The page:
RE: Pre-solstice spysat launches: why?

Ted Molczan (
Mon, 30 Dec 1996 03:12:33 -0500

Allen Thomson asked:

>   Why,  for the past decade, has the US launched its 
>sunsynchronous spysats in the month before the winter solstice? 

Well, not all were launched one month before
the solstice: 87090A was launched on 26 Oct 
and 88099A was launched on 6 Nov. I recommend 
that we also include the failed Kh-9 launch of 
Apr'96. (It was believed to have been a 
replacement for the failed Kh-11 launch of 
28 Aug 1985.)

   In discussions concerning this, some general explanations have 
been offered, to wit,

>1) There is some technical reason, probably related to solar 
>   illumination of the targets on the ground or the solar panels on 
>   the spacecraft that makes pre-solstice launch desirable.

 Always a good hunch, but difficult to prove.

>2) Pre-solstice launch prevents northern-hemisphere optical 
> observation(**) of the payload during deployment and for two or
> three months thereafter.  There is a paucity of known optical 
> observers in the southern hemisphere, and anyway the 
> distribution of land and population down there mitigates 
>  against spotting satellites launched in November and 
>  December.  

I have never believed that military space 
operations planning includes considerations
of amateur observers abilities. There are
too many other more important variables
constraining missions without adding us 
into the mix.

>   But what's the point?  One would presume the USSR (now Russia) and 
>   possibly other countries have been following the payloads with radar, 
>   and maybe with daylight visual/IR methods from launch onward.  In any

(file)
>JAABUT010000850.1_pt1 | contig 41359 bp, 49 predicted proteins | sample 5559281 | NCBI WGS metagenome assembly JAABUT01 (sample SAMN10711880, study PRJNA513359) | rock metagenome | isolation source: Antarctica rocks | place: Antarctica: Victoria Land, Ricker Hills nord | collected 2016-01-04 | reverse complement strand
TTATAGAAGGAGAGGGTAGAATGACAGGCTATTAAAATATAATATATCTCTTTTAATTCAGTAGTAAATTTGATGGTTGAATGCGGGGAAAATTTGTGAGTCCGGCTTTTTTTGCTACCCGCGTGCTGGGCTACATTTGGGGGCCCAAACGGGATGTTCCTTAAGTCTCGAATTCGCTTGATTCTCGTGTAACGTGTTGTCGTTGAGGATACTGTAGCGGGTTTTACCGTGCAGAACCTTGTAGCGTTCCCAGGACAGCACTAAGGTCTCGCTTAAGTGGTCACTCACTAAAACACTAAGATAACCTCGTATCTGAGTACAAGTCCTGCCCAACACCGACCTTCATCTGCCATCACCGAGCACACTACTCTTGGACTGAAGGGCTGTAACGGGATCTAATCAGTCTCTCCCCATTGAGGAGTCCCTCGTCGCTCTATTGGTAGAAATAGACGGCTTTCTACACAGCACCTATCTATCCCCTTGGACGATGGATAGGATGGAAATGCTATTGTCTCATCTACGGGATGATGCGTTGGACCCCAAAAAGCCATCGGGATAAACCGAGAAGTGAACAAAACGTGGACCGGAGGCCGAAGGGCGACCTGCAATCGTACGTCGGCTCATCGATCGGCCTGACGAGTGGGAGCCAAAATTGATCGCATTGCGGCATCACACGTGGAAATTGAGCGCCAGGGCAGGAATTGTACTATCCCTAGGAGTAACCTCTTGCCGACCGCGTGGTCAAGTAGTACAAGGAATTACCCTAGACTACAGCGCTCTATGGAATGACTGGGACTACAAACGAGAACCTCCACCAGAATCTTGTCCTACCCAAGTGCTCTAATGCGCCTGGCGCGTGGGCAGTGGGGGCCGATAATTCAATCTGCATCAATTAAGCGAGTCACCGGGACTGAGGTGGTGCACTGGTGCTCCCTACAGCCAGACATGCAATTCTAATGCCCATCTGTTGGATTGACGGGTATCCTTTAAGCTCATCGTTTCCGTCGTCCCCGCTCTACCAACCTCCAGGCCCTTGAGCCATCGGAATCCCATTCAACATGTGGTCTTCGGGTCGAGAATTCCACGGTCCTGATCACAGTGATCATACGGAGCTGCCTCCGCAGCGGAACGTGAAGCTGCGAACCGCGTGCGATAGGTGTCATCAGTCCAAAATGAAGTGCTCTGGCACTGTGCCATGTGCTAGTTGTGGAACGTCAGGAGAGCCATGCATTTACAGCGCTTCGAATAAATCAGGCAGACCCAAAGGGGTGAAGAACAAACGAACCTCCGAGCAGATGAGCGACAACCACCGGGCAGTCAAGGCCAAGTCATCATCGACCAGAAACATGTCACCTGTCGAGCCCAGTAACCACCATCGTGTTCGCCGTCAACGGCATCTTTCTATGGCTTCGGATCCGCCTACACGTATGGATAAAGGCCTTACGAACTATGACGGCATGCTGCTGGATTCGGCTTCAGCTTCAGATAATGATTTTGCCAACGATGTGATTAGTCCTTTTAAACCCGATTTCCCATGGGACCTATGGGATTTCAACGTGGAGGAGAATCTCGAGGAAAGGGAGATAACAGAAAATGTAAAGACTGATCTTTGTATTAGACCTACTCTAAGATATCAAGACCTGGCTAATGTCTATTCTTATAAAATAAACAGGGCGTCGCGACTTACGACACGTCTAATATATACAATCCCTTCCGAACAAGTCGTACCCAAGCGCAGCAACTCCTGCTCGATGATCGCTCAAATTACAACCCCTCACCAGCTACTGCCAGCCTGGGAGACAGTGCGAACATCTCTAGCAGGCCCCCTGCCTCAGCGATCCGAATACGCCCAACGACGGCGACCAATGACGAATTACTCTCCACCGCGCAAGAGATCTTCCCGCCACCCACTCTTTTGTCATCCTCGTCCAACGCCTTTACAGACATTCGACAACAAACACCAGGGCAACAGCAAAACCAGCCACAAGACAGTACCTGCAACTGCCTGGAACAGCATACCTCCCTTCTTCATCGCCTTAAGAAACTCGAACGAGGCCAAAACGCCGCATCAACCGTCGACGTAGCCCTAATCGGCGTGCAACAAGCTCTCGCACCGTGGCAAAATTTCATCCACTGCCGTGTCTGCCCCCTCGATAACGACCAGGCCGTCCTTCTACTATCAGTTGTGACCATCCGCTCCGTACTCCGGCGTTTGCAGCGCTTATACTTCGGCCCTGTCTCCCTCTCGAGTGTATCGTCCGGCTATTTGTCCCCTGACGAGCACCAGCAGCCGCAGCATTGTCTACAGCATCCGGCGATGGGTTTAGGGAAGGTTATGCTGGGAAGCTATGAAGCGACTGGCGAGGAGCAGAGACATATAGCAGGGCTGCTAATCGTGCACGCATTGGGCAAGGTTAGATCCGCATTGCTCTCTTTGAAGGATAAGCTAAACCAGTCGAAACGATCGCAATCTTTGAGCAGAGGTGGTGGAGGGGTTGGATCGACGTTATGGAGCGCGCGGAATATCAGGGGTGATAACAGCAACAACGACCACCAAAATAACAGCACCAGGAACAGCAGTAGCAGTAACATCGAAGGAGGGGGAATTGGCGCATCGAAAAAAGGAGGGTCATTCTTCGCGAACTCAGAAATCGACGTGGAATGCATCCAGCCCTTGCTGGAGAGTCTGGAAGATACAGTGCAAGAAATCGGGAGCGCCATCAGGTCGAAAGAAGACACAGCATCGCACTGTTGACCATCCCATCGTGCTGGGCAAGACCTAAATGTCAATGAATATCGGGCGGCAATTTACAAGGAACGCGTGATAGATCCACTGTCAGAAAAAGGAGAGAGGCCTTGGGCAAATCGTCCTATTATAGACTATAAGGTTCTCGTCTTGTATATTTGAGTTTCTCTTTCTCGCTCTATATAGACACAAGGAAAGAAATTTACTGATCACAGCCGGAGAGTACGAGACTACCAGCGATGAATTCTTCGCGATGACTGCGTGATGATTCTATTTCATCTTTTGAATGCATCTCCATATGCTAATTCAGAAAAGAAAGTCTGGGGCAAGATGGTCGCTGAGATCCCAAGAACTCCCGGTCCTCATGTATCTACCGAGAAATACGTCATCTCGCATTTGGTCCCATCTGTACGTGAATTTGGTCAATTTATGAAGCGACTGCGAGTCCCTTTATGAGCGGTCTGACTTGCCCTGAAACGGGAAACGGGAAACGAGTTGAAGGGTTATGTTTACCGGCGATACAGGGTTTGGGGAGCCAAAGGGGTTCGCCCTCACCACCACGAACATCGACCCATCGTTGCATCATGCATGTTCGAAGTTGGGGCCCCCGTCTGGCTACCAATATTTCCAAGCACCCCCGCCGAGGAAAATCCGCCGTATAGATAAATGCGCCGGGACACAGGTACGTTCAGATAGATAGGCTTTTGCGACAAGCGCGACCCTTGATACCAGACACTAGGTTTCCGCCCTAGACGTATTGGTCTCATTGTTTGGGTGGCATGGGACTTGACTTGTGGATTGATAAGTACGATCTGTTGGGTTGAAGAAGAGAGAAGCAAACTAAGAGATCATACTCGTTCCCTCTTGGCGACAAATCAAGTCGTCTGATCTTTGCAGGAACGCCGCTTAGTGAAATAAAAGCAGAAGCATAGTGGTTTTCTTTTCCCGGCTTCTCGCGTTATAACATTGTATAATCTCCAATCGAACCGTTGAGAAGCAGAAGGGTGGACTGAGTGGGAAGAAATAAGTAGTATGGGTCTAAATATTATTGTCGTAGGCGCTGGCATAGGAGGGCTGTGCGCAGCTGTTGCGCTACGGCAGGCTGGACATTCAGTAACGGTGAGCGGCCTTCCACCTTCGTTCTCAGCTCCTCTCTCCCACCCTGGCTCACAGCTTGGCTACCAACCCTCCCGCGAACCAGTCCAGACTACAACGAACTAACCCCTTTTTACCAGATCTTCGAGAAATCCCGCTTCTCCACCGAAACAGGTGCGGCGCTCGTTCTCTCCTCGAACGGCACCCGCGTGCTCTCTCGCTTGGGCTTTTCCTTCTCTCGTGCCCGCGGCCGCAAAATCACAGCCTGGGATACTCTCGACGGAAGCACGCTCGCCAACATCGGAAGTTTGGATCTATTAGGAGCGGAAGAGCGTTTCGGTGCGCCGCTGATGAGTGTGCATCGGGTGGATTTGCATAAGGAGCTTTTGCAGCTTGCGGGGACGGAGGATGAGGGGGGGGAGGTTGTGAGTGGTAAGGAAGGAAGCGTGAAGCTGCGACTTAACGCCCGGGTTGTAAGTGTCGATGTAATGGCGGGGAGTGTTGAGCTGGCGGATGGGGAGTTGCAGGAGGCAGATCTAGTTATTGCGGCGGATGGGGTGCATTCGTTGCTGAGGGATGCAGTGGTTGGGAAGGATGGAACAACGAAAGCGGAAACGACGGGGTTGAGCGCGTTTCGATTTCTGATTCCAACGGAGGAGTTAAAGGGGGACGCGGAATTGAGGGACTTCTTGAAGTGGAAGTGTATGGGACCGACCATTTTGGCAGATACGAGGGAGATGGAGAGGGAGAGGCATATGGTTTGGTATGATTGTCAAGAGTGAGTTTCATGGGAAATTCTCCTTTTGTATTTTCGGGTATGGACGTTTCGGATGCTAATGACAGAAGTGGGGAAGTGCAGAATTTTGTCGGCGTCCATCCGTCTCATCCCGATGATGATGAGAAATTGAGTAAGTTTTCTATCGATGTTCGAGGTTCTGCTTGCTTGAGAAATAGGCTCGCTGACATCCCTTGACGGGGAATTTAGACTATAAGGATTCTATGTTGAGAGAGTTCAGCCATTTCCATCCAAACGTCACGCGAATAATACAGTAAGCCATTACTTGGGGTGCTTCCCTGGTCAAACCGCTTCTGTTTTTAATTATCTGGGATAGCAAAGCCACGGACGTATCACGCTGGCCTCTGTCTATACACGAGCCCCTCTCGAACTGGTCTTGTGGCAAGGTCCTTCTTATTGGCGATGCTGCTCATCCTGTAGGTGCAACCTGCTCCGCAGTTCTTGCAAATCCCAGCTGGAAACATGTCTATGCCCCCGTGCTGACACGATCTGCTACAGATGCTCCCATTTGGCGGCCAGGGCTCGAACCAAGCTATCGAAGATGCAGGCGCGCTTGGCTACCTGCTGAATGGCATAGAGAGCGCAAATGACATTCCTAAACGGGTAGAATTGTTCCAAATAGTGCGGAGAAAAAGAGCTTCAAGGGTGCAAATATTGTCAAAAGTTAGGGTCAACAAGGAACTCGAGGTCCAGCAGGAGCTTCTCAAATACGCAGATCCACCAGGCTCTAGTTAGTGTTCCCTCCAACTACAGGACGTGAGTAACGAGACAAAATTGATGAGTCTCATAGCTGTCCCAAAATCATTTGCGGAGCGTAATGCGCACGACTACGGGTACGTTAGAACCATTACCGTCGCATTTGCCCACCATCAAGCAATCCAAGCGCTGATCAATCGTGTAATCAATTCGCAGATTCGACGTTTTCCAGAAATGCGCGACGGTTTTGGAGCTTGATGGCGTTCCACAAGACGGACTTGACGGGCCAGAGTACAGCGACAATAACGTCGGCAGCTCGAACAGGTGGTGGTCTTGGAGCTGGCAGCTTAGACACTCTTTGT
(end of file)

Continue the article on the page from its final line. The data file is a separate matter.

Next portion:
>   event,  the launch timing, azimuth and booster configuration, along 
>   with  observation of the payloads of previous similar launches let 
>   the orbits be inferred quite nicely, as evinced by amateur observers' 
>   success in finding and identifying the satellites when they become 
>   visible in March and April.

I agree, there is no point based on denial of

>   One slightly paranoid suggestion that's been made to resolve 
>   this puzzle is that there are actually two payloads on the 
>   boosters (Titan-IVs with oversize payload shrouds), 

As far as I know since the Kh-9 program which 
began in 1971, the payload has been about 15 m long,
requiring a 17 m shroud. I have never heard of an
over-size shroud used for a Kh-9 or Kh-11, but
I do not have proof of that.

>of course, there's always
>3) There's nothing to explain. The pattern didn't exist before about ten 
>   years ago, not that many satellites have flown subsequently,  
>   and the pre-solstice "pattern" is most likely a fluke of small-
>   sample statistics.

I like that explanation the best.

Ted Molczan